The Trump administration is levying new sanctions on Russia it hopes will force it to comply with a Cold War-era nuclear arms treaty it has violated by deploying a banned cruise missile, according to a senior administration official.
The Commerce Department will punish Russian companies that have provided technology to help develop the new weapon, which was outlawed by the Intermediate Nuclear Forces Treaty signed by the United States and then-Soviet Union in 1987.
The pact banned missiles with ranges between 500 and 5,500 kilometers, which when deployed on Europe’s periphery were seen as highly destabilizing because they would provide little advance notice of attack — and could carry a nuclear warhead.
The administration’s decision, outlined to reporters on Friday, was made after a lengthy review undertaken by the National Security Council, the administration official said.
The goal, the official said, is to signal to Russia that the Trump administration will take treaty violations seriously and to “change the economic calculus” of Putin’s government.
The steps are being taken ahead of a meeting of the Special Verification Commission, the implementing body for the treaty, which the U.S. has requested for next week, the official added.
The Russian military was first accused in 2014 by the Obama administration of violating the treaty, which was signed in the twilight years of the Cold War by President Ronald Reagan and Soviet leader Mikhail Gorbachev.
Russia was criticized first for developing the so-called Novator 9M729 missile — designated by NATO as the SSC-8. In February of this year the Trump administration reported the new weapon had been deployed.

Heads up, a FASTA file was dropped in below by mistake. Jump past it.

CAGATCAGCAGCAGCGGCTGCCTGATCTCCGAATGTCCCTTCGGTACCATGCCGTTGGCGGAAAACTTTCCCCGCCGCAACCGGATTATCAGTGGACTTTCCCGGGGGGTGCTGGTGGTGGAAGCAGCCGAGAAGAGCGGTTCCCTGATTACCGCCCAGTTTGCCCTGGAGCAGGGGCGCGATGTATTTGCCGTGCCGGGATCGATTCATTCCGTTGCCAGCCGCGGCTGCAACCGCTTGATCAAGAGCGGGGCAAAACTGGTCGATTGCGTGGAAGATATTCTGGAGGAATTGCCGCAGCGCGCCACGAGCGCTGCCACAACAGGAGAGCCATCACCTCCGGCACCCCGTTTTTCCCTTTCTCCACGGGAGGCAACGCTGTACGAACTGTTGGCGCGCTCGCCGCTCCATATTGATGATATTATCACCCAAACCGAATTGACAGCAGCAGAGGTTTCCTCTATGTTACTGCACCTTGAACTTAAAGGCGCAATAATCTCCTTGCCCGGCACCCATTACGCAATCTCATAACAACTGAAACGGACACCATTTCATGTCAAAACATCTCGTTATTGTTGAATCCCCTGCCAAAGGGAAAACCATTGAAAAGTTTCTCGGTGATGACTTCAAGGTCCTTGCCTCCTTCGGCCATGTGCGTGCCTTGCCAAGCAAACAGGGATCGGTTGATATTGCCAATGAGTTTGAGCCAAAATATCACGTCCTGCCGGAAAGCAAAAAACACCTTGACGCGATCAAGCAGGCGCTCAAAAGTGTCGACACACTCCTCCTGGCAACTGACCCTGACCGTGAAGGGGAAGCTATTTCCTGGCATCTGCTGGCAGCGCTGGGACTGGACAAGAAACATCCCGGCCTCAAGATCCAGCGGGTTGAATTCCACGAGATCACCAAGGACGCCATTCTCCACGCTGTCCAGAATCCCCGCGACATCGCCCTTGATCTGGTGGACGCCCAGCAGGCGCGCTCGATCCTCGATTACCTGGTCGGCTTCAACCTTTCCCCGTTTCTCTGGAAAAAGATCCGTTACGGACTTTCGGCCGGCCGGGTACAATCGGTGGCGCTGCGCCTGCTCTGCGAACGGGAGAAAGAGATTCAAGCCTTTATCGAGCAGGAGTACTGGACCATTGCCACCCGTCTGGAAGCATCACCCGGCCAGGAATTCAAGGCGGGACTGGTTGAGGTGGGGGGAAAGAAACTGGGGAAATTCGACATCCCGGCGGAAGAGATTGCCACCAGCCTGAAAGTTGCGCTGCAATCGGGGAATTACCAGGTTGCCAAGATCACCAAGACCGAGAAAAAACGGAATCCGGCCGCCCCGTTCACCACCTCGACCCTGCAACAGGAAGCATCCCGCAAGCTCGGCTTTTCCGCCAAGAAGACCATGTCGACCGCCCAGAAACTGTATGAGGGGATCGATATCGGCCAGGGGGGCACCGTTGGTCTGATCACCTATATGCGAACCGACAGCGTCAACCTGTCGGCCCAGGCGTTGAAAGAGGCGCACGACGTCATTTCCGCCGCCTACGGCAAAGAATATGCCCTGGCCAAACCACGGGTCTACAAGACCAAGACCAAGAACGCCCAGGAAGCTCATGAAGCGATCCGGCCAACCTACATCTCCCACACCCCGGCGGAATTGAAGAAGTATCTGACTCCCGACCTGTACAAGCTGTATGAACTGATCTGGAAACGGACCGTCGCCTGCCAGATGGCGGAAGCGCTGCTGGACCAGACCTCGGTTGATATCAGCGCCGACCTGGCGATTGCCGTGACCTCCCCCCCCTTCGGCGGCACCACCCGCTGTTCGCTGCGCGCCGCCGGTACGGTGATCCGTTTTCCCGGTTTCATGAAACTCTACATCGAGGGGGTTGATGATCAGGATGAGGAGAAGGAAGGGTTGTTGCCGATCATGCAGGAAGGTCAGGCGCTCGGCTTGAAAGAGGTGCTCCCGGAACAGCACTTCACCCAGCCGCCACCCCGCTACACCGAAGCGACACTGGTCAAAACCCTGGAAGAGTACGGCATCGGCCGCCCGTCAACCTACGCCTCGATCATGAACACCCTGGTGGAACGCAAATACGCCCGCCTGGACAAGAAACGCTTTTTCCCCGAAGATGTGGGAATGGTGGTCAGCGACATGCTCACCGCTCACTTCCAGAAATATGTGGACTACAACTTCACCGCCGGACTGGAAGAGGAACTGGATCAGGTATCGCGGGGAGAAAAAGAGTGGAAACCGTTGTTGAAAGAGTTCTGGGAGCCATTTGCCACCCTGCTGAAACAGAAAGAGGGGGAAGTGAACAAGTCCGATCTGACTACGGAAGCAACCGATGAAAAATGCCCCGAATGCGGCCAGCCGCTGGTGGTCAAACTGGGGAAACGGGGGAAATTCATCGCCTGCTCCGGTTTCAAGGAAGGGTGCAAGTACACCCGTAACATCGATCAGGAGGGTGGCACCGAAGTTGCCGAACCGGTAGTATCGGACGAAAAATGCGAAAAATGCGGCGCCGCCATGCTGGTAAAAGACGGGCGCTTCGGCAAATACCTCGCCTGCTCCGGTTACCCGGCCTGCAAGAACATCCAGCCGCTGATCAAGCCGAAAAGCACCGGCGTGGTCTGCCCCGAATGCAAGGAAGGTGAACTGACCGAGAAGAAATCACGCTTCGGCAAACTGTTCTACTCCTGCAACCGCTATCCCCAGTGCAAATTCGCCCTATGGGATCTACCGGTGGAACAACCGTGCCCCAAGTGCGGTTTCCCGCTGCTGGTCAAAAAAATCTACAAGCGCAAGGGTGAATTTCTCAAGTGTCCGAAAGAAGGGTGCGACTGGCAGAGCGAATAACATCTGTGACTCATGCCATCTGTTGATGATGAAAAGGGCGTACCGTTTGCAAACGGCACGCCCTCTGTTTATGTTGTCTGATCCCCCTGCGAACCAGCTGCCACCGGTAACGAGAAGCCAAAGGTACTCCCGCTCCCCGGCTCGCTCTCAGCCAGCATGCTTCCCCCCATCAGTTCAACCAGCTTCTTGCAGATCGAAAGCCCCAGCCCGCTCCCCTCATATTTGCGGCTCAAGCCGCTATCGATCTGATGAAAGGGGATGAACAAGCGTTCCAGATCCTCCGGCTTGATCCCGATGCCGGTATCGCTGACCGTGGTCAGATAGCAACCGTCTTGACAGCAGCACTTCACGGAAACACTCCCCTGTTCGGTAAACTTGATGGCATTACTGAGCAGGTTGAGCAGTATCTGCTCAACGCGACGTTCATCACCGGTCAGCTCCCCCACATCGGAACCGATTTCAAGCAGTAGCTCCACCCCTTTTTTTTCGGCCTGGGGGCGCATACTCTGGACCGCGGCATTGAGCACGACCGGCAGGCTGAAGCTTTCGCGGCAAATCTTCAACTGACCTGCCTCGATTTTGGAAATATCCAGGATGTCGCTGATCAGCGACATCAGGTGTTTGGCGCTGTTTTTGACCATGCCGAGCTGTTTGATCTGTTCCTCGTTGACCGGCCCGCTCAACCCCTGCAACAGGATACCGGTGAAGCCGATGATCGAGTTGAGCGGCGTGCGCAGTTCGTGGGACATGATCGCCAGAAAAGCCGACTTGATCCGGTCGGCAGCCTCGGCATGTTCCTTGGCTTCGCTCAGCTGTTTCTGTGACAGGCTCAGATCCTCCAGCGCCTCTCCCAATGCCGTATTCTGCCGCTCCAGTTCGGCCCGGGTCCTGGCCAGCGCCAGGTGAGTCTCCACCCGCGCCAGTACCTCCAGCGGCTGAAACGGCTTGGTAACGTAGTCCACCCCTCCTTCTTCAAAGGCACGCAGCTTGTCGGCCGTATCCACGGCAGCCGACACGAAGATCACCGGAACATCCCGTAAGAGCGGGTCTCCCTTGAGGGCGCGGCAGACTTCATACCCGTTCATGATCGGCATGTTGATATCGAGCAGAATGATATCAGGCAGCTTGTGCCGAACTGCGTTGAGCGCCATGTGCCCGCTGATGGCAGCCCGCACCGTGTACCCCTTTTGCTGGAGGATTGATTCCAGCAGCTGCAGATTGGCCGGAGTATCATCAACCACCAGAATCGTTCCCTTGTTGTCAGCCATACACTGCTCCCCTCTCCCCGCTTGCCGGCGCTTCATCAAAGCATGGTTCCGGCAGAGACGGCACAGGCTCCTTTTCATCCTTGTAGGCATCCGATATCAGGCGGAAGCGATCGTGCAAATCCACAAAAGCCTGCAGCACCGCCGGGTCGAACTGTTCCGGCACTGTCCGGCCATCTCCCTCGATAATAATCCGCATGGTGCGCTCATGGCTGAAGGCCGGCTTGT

Russia has denied violating the pact. It has also accused the United States of breaking the accord by deploying anti-missile interceptors, which the United States says do not apply to the INF treaty.
In addition to the new sanctions, the official said the Defense Department will begin research and development on a new nuclear cruise missile — as is also called for in the recently approved defense policy bill.
But the NSC review also determined that it remains in the American interest to comply with the treaty — and the administration official insisted the new research on a U.S. version of the missile would not violate the accord.
The research will include evaluation of design options for a new ground-launched nuclear cruise missile, which is allowed under the INF Treaty, the official said.
The dual responses of sanctions and R&D are a middle ground short of abrogating the treaty, as some defense hawks in Congress have urged.
“We are not to cross any thresholds,” the official said.
Nonetheless, arms control advocates expressed concern about moving ahead with design studies for a new medium-range U.S. missile.
“The INF Treaty does not prohibit research or development, but going down this road sets the stage for Washington to violate the agreement at some point and it takes the focus off of Russia’s INF violation,” Daryl Kimball, executive director of the Arms Control Association, said in a statement. “Rather than persuading Russia to return to compliance, this action is more likely to give Moscow an excuse to continue on its current course.”
Kimball expressed hope that the proposed meeting next week of the Special Verification Commission, or SVC, will be an opportunity to discuss with the Russians concrete solutions to return to full compliance.
“Both sides must recommit to resolve this issue and use the existing treaty compliance resolution mechanism, the SVC, to evaluate competing technical claims and ultimately to remove from deployment any INF systems in Russia that do not comply with the treaty,” Kimball said.